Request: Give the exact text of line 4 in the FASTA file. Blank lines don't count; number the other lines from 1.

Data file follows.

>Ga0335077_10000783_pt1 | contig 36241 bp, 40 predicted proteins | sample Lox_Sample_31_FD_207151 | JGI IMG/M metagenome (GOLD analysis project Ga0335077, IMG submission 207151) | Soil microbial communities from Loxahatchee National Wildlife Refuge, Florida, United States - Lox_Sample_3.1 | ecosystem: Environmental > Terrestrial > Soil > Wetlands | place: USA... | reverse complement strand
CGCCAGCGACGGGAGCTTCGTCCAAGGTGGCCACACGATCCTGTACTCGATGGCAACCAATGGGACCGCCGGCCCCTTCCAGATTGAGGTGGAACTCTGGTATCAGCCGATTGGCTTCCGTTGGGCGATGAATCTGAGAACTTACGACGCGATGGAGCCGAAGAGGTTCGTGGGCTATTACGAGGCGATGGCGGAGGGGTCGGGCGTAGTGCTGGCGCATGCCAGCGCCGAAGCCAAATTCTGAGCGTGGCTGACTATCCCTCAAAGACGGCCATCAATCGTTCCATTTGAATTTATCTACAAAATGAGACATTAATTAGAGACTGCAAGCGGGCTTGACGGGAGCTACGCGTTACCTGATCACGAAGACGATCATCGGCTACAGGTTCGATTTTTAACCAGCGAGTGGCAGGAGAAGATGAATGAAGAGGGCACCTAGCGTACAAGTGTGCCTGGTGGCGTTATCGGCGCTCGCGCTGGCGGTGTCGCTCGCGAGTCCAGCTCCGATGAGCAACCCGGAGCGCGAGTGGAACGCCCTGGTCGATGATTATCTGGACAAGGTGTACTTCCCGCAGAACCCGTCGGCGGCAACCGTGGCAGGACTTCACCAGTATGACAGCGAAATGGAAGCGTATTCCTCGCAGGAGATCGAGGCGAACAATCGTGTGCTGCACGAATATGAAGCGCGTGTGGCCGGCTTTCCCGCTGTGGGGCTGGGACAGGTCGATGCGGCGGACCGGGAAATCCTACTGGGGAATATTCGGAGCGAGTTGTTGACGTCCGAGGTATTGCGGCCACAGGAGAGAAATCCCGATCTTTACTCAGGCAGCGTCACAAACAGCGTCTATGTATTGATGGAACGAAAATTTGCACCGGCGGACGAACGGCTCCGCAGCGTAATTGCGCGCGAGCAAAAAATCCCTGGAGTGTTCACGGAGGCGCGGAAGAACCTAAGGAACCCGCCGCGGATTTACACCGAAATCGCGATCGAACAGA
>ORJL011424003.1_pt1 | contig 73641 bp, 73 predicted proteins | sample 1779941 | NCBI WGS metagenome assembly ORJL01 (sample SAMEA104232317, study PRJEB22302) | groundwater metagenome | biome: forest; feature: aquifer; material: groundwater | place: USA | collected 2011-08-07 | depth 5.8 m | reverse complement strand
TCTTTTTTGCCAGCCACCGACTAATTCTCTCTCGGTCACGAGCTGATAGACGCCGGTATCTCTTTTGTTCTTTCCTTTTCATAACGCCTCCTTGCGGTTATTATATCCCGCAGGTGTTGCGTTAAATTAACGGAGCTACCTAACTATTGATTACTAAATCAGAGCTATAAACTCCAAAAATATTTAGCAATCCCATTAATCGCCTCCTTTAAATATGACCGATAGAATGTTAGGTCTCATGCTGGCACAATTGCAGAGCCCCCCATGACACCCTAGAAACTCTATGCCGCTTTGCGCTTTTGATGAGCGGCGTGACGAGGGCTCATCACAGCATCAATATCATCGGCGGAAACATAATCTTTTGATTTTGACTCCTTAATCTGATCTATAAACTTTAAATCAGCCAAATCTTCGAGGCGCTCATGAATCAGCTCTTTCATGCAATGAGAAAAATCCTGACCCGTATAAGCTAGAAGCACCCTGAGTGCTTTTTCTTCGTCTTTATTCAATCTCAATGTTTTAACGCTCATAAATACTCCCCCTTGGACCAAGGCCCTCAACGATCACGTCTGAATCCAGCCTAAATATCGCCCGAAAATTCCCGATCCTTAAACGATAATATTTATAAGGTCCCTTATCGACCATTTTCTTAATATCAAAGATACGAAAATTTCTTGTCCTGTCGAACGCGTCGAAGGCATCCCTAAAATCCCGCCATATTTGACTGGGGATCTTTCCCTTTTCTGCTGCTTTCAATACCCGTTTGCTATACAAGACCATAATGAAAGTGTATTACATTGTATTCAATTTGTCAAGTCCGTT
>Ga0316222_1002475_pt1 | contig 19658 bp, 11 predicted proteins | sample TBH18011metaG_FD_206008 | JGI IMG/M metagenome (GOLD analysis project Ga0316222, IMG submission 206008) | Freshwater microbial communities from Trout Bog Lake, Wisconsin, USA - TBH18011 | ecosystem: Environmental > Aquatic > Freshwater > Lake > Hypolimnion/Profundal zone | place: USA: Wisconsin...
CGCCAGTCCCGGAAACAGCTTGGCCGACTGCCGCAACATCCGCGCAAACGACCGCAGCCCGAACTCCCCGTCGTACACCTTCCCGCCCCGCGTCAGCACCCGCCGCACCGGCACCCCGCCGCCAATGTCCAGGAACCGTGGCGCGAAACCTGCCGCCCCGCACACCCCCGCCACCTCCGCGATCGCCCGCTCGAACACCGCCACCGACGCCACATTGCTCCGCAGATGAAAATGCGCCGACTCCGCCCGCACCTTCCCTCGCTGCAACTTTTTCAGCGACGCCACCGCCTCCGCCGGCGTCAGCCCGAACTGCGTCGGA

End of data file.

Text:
TCTTTTTTGCCAGCCACCGACTAATTCTCTCTCGGTCACGAGCTGATAGACGCCGGTATCTCTTTTGTTCTTTCCTTTTCATAACGCCTCCTTGCGGTTATTATATCCCGCAGGTGTTGCGTTAAATTAACGGAGCTACCTAACTATTGATTACTAAATCAGAGCTATAAACTCCAAAAATATTTAGCAATCCCATTAATCGCCTCCTTTAAATATGACCGATAGAATGTTAGGTCTCATGCTGGCACAATTGCAGAGCCCCCCATGACACCCTAGAAACTCTATGCCGCTTTGCGCTTTTGATGAGCGGCGTGACGAGGGCTCATCACAGCATCAATATCATCGGCGGAAACATAATCTTTTGATTTTGACTCCTTAATCTGATCTATAAACTTTAAATCAGCCAAATCTTCGAGGCGCTCATGAATCAGCTCTTTCATGCAATGAGAAAAATCCTGACCCGTATAAGCTAGAAGCACCCTGAGTGCTTTTTCTTCGTCTTTATTCAATCTCAATGTTTTAACGCTCATAAATACTCCCCCTTGGACCAAGGCCCTCAACGATCACGTCTGAATCCAGCCTAAATATCGCCCGAAAATTCCCGATCCTTAAACGATAATATTTATAAGGTCCCTTATCGACCATTTTCTTAATATCAAAGATACGAAAATTTCTTGTCCTGTCGAACGCGTCGAAGGCATCCCTAAAATCCCGCCATATTTGACTGGGGATCTTTCCCTTTTCTGCTGCTTTCAATACCCGTTTGCTATACAAGACCATAATGAAAGTGTATTACATTGTATTCAATTTGTCAAGTCCGTT